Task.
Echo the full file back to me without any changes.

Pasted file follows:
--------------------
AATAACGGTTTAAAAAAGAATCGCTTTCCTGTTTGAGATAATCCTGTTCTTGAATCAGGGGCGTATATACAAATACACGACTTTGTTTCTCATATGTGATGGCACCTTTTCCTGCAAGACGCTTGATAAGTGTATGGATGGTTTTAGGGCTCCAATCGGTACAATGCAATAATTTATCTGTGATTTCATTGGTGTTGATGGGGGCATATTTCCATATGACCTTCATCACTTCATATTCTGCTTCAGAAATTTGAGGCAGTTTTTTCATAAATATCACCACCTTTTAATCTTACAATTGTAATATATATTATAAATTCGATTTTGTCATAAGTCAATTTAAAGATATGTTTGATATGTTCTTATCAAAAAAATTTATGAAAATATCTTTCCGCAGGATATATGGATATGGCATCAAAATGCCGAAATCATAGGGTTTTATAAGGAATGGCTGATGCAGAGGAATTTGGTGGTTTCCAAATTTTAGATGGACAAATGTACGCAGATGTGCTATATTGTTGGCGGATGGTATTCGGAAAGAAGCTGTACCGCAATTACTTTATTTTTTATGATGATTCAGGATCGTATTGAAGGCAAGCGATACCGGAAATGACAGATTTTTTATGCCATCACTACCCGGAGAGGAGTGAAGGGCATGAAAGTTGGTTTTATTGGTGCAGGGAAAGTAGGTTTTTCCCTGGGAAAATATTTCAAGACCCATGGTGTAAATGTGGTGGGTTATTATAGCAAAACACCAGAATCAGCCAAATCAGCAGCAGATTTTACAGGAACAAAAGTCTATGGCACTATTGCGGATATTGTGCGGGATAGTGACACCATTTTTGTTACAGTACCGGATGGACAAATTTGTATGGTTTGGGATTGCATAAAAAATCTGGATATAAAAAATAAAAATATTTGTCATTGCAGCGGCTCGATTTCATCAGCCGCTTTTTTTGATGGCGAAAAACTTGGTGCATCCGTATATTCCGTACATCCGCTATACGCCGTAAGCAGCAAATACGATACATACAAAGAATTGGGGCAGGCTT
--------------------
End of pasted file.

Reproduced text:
AATAACGGTTTAAAAAAGAATCGCTTTCCTGTTTGAGATAATCCTGTTCTTGAATCAGGGGCGTATATACAAATACACGACTTTGTTTCTCATATGTGATGGCACCTTTTCCTGCAAGACGCTTGATAAGTGTATGGATGGTTTTAGGGCTCCAATCGGTACAATGCAATAATTTATCTGTGATTTCATTGGTGTTGATGGGGGCATATTTCCATATGACCTTCATCACTTCATATTCTGCTTCAGAAATTTGAGGCAGTTTTTTCATAAATATCACCACCTTTTAATCTTACAATTGTAATATATATTATAAATTCGATTTTGTCATAAGTCAATTTAAAGATATGTTTGATATGTTCTTATCAAAAAAATTTATGAAAATATCTTTCCGCAGGATATATGGATATGGCATCAAAATGCCGAAATCATAGGGTTTTATAAGGAATGGCTGATGCAGAGGAATTTGGTGGTTTCCAAATTTTAGATGGACAAATGTACGCAGATGTGCTATATTGTTGGCGGATGGTATTCGGAAAGAAGCTGTACCGCAATTACTTTATTTTTTATGATGATTCAGGATCGTATTGAAGGCAAGCGATACCGGAAATGACAGATTTTTTATGCCATCACTACCCGGAGAGGAGTGAAGGGCATGAAAGTTGGTTTTATTGGTGCAGGGAAAGTAGGTTTTTCCCTGGGAAAATATTTCAAGACCCATGGTGTAAATGTGGTGGGTTATTATAGCAAAACACCAGAATCAGCCAAATCAGCAGCAGATTTTACAGGAACAAAAGTCTATGGCACTATTGCGGATATTGTGCGGGATAGTGACACCATTTTTGTTACAGTACCGGATGGACAAATTTGTATGGTTTGGGATTGCATAAAAAATCTGGATATAAAAAATAAAAATATTTGTCATTGCAGCGGCTCGATTTCATCAGCCGCTTTTTTTGATGGCGAAAAACTTGGTGCATCCGTATATTCCGTACATCCGCTATACGCCGTAAGCAGCAAATACGATACATACAAAGAATTGGGGCAGGCTT